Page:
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Saturday, April 11, 2015

Bon Jovi: Lost Highway


1) Lost Highway; 2) Summertime; 3) (You Want To) Make A Memory; 4) Whole Lot Of Leaving; 5) We Got It Going On; 6) Any Other Day; 7) Seat Next To You; 8) Everybody's Broken; 9) The Last Night; 10) Til We Ain't Strangers Anymore; 11) One Step Closer; 12) I Love This Town.

And with this dusty cliché, Bon Jovi become Taylor Swift. Twelve tracks of non-stop, completely interchangeable, instantly forgettable, absolutely si­milar-sounding guitar drivel — just the kind of music that gives «country pop» such a bad name among people who try to make life more colorful these days. Up to now, Bon Jovi had been almost everything, from dreadfully tasteless to surprisingly effective when they had their hooks properly aligned to utterly dull when they just wanted to tell you how much better they were than everybody else, but never before had they been so thoroughly embarrassing.

Then again, it was a long time coming: with «affairs of the heart» occupying a central place in the Bon Jovi rulebook ever since Keep The Faith transformed them from hair-clad cock-rockers into leather-clad spiritual heralds, the «Bon Jovi country album» was imminent, sooner or later, be­cause where else can your spirit really find a safe place to rest other than Mother Earth and those musical styles that grow right out of it? This album should be played loud and proud — in a corn field, preferably. With some rocks and rapids close by, so you and your loved one can wash that road dust off your sexy bodies whenever you feel the need, as that trusty Bon Jovi soundtrack serenades you with sounds that sound so natural, so organic, you'd swear the creeks and the meadows themselves wrote them just for you and your mate.

And I do stress «you and your mate», because the majority of these songs are romantic — ballads or pop-rockers, they are all about the protagonist's relations with that special someone, coming or going or staying or leaving. No mentions of life on welfare or social unjustice, this one's strictly for all you lovebirds out there. The exception being the tracks that bookmark the album — ʽLost Highwayʼ and ʽI Love This Townʼ are both about the will to live on this planet despite all the setbacks and troubles, so if you feel like killing yourself, Lost Highway will try to dissuade you from the task. (If you also feel like an intelligent human being — it will probably fail, though). They are also the only two genuinely catchy tunes on the album, even if the «happy» fiddle-and-banjo arrangement of the title track makes me sick, and the gang-friendly atmosphere of ʽI Love This Townʼ feels extremely contrived.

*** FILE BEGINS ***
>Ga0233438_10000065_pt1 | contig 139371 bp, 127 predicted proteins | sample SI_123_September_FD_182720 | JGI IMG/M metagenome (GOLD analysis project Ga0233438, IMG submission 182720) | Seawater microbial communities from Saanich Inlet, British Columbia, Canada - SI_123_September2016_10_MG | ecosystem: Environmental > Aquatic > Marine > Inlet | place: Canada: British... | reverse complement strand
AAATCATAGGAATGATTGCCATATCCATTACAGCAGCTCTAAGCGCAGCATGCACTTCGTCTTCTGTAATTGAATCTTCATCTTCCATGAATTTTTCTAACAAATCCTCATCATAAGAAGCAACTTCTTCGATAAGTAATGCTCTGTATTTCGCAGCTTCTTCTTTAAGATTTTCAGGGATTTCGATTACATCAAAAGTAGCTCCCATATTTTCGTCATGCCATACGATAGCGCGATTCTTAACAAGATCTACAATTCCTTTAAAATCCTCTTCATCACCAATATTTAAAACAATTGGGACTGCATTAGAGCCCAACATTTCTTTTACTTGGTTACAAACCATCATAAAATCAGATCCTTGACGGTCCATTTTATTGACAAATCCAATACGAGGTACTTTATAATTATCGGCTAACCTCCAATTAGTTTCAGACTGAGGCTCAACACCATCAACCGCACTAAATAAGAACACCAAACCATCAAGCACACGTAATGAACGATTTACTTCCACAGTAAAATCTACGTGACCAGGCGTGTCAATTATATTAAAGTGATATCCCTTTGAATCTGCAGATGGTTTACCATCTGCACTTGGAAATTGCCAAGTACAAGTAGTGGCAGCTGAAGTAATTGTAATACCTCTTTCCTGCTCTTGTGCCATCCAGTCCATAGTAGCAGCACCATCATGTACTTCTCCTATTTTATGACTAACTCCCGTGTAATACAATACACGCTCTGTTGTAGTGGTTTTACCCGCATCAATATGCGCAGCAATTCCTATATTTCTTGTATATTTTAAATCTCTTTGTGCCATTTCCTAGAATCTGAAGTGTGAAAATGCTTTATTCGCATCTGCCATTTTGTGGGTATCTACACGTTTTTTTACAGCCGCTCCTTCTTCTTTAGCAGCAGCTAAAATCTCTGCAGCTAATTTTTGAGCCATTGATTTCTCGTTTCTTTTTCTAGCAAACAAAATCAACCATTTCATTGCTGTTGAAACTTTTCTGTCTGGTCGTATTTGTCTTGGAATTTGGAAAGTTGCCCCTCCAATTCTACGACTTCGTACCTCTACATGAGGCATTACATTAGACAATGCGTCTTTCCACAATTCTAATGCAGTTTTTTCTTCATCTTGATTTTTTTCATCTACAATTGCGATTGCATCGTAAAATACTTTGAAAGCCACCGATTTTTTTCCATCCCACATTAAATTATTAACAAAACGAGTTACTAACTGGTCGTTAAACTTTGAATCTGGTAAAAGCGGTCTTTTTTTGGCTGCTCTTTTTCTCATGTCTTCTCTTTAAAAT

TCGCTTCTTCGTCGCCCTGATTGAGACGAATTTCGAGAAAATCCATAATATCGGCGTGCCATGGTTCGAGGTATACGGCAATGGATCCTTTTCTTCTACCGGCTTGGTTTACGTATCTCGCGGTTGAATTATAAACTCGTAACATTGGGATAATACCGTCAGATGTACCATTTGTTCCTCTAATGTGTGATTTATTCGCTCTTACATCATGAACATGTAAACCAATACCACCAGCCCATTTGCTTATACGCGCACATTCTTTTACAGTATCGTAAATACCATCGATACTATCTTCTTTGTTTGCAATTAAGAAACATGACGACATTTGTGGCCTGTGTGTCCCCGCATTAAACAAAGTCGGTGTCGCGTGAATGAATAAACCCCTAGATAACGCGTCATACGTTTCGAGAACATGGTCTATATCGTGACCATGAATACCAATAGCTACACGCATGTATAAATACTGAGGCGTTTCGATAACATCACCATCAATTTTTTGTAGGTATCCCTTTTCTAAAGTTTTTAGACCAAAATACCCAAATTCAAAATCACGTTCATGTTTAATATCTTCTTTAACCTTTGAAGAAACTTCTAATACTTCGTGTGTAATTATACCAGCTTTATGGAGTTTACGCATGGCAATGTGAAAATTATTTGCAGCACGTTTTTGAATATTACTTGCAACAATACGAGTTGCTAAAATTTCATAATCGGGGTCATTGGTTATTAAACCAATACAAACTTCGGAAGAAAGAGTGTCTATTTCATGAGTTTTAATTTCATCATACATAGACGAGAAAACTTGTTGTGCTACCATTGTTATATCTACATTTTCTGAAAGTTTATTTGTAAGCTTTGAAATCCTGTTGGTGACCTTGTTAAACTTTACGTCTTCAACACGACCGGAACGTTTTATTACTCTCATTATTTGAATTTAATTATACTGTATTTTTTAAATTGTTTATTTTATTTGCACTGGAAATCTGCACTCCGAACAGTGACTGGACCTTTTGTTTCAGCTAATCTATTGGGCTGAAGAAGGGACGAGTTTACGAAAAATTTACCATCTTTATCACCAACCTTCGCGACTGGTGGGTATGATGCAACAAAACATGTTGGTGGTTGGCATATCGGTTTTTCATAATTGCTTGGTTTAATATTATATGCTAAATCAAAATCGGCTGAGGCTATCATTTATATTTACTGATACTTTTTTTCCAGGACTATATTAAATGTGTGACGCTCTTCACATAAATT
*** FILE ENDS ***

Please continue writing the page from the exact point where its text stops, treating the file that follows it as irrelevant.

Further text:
Oh, wait, there's one more exception — somewhere in the middle of this wheatfield wasteland comes ʽWe Got It Going Onʼ, a talkbox-adorned throwback to the good old dumb days of the 1980s if there ever was one, a song that feels so utterly dumb and so completely out of place that it had no choice but to become a highlight of the show for me, clearly reminding why New Jersey, on which this song would totally fit in, was really the pinnacle of this band's career. Okay, so it's good to know that the old boys can still dress up in gorilla furs when they feel like it. This band was born to party, not to cruise lost highways.

Everything else hardly seems deserving of wasting extra bytes of precious cyberspace, so I will be brief: pick out a random Taylor Swift song, replace the gorgeously packaged young blond female beauty with a gorgeously packaged not-so-young blond male hunk, and voilà, your lost highway lies right before you. And it merits a thumbs down — I mean, highways don't just get lost without a good reason, and I think this particular one got lost sooner than it was put into actual operation.


  1. "Bon Jovi become Taylor Swift" --> Is it grammatically right? Or should it be "Bon Jovi becomes Taylor Swift"?

  2. Bon Jovi is a group, so they become, not they becomes.